I was already planning to write this; current events make it all the more vital.
I have a technique for making complex decisions, particularly when your decision is based on what another person – or group – does. This goes for all kinds of situations – political, business, or intimate relationships. And it works, even if the other people are exhibiting some really narcissistic behaviors.
Recently my son asked me for help. He was going to negotiate with someone else about – without putting too fine a point on it – the direction his life was going to take in the next few years.  He was unsure how to approach this huge decision – because it depended on what someone else did.
That kind of situation is especially hard to plan out. When it’s just you, there are lots of resources available providing decision-making strategies. But when you are restricted to a reactive role, it can seem a lot more daunting.
My advice was pretty straightforward.
- Define the areas of negotiation.
- For each area of negotiation, do the following:
* Decide what your ideal, pie-in-the-sky outcome is.
* Decide what is unacceptable (the no-go situation).
- Decide what you will do if the other person(s) will not agree to something between your ideal and no-go situation.
This system is great for those who are aneurotypical (or neuroatypical), have anxiety disorders, or something similar. You have done all the hard thinking before you even start talking to the other person; everything else is just a series of if-then-else trees.
Let me give you a practical (and fictional) example:
You are applying for a new job; the salary is negotiable. You know you need a living wage for someone with zero children. In my area, that’s $10.69. You would like to get $15 an hour.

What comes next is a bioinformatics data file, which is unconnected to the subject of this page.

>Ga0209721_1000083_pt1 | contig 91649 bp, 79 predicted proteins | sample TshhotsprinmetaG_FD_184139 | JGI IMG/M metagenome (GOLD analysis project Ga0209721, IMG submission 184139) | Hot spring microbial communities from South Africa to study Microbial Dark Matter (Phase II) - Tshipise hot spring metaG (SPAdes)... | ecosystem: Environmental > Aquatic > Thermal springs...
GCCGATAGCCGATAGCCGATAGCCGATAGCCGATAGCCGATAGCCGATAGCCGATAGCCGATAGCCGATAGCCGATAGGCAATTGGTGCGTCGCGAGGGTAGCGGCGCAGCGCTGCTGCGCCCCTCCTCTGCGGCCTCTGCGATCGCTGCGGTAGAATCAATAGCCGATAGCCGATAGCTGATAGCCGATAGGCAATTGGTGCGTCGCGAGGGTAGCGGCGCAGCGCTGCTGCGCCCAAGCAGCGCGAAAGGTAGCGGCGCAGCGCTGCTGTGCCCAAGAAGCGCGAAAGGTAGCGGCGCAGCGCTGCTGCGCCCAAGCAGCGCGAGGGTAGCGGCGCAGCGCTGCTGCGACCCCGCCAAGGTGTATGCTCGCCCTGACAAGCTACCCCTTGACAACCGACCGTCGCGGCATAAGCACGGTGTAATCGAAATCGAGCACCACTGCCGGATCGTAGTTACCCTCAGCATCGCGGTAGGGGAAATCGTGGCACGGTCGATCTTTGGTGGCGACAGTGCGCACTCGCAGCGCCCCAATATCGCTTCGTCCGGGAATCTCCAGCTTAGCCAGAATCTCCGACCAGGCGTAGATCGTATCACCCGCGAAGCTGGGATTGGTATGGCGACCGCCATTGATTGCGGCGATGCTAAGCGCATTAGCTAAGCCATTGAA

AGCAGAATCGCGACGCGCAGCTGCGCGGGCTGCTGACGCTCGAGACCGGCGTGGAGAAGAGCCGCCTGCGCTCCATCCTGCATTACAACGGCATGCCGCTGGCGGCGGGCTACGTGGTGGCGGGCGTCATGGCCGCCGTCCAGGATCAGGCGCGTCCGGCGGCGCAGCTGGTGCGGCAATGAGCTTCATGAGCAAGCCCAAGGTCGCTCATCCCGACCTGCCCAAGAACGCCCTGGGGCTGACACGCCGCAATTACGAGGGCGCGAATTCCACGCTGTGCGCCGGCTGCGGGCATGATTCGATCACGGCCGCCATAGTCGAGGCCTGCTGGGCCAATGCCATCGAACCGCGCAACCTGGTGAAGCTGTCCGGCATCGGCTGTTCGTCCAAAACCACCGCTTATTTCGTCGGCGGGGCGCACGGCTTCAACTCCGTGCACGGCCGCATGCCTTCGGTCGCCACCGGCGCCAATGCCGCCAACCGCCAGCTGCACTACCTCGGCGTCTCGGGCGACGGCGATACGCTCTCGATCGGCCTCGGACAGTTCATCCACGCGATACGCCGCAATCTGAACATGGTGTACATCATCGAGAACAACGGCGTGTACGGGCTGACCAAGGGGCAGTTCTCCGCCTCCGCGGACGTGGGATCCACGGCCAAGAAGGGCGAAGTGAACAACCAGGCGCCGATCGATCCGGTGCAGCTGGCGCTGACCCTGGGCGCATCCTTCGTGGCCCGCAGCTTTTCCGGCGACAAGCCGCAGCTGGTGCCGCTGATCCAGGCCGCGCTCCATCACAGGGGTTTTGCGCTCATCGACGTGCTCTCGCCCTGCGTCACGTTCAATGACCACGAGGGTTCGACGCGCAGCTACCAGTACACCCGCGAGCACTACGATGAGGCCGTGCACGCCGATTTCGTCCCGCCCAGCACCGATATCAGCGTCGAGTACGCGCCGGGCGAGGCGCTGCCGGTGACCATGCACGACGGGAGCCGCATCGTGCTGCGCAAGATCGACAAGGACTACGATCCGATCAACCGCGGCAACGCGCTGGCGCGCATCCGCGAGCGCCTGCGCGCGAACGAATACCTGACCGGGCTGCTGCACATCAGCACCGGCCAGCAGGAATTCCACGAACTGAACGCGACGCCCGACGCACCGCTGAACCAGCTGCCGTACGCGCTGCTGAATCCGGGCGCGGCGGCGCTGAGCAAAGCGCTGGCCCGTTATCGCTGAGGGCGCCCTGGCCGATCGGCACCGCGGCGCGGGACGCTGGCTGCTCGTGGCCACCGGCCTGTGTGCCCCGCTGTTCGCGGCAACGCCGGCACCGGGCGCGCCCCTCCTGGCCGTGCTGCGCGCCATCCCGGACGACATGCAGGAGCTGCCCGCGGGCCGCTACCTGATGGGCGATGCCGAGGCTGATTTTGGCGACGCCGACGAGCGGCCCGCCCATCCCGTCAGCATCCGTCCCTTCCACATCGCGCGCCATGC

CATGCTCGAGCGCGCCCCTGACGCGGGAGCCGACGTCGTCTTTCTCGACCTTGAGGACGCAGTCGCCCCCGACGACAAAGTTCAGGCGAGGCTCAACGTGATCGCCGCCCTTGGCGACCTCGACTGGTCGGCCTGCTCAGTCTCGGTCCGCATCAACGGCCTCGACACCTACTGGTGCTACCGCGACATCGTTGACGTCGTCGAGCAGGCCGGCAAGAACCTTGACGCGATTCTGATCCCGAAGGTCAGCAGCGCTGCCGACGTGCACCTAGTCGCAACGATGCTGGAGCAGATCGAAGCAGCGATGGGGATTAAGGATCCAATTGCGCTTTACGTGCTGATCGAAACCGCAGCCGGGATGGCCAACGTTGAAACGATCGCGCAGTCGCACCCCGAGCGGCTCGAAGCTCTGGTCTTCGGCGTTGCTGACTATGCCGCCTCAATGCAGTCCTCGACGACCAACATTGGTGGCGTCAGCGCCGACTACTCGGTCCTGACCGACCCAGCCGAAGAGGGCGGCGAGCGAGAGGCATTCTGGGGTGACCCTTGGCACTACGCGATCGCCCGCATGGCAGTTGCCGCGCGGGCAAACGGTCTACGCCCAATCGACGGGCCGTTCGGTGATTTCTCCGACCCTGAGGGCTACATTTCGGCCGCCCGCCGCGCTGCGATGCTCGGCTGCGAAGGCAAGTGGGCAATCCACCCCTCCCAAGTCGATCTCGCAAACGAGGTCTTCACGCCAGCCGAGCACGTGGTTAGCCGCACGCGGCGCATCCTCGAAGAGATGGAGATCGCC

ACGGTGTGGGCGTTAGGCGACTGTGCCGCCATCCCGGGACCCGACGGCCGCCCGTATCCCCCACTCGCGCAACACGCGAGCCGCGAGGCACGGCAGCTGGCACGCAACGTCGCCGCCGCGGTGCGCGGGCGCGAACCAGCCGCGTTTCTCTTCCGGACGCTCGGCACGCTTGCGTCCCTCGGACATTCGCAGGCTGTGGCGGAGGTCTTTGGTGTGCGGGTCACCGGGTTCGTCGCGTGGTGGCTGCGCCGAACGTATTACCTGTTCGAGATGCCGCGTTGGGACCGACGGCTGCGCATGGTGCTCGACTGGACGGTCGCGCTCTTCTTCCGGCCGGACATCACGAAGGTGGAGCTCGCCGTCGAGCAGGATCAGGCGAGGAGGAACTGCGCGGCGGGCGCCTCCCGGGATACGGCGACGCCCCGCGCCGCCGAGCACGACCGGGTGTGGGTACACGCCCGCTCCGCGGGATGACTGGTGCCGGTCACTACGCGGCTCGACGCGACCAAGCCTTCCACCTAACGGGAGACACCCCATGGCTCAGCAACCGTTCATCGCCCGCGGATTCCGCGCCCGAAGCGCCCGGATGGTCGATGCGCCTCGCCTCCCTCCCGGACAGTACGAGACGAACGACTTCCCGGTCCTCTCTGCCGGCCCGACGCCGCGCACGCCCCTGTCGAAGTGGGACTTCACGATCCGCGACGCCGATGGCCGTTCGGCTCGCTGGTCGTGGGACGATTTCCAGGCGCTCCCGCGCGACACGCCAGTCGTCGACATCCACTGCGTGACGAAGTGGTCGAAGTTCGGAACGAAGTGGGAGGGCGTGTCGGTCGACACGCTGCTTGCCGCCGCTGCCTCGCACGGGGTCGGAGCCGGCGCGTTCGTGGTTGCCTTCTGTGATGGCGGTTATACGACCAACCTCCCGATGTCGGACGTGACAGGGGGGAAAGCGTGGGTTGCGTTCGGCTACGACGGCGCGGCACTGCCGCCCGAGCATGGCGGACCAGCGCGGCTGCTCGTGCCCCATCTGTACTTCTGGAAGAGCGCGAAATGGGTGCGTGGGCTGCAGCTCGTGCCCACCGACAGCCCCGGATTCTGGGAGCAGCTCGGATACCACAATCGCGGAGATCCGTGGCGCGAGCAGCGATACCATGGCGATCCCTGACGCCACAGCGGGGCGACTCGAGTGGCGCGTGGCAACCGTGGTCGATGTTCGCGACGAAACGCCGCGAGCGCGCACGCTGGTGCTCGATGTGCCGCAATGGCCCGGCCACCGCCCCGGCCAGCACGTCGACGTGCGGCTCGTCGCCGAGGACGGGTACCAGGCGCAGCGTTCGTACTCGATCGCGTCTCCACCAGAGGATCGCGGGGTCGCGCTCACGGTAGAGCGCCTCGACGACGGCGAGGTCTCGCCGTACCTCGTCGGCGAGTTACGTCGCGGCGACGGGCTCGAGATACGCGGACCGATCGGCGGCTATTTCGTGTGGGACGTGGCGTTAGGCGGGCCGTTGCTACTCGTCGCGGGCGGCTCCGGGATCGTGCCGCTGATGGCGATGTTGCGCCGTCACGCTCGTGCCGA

When you start negotiating, you start by suggesting $15 an hour. If they agree to anything above your minimum ($10.69 in this example), then you accept the job. If they will only pay you less than that amount, then you reject the job.
Repeat as needed.
Here’s the trick, though: You have to consider this ahead of time.
If you try to do this during negotiations, it’s very, very easy to distract you from what you actually need.  You must consider this ahead of time to avoid sliding down a slippery slope. You must consider this ahead of time so that you do not agree to something that is in your “no-go” zone.
The business example above is pretty obvious, but it applies to all sorts of decisions. Should you stay in that relationship? Should you drop that friend?
What should you do about the country?
It’s that last which terrifies me right now. With the lack of courage shown by the GOP in the Senate, the GOP regime is already purging those who dared tell the truth. Trump has – again – “joked” that he should be president for life. One of Trump’s arguments during the Senate trial was that anything he did to help him stay in power was automatically in the country’s best interest and therefore legal. 
I know people who left this country after Trump’s election (hey Rob!); the election of an unqualified demagogue was enough for them to take action.
That’s the question I bring to you today.
What will be enough for you – yes, you – to stop going about your daily life as if things are normal?
When will you decide that “business as normal” is no longer an option?
When will it be more than you can bear?
Read Martin Niemöller’s poem (quoted below) again, slowly.
Realize that we have already sent hundreds of refugees to their deaths.
Realize that we have already opened the floodgates to pollute the earth again in the name of profit.
Realize that we have already restricted the rights of American citizens because they don’t act the way they think you should or love someone that this regime thinks is “abnormal”.
Realize that this regime is punishing entire states for daring to disagree with it.
They have already come for many people – including those who once agreed with them.
When will it be too much for you?
First they came for the Communists,Martin Niemöller
and I didn’t speak up,
because I wasn’t a Communist.
Then they came for the Jews,
and I didn’t speak up,
because I wasn’t a Jew.
Then they came for the Catholics,
and I didn’t speak up,
because I was a Protestant.
Then they came for me,
and by that time there was no one
left to speak up for me.
 The specifics are his to tell, not mine.
 There are a number of ways to distract, ranging from bullying to manipulation to scare tactics.
 And if that doesn’t terrify you, realize that argument can now be used for any politician, regardless of party.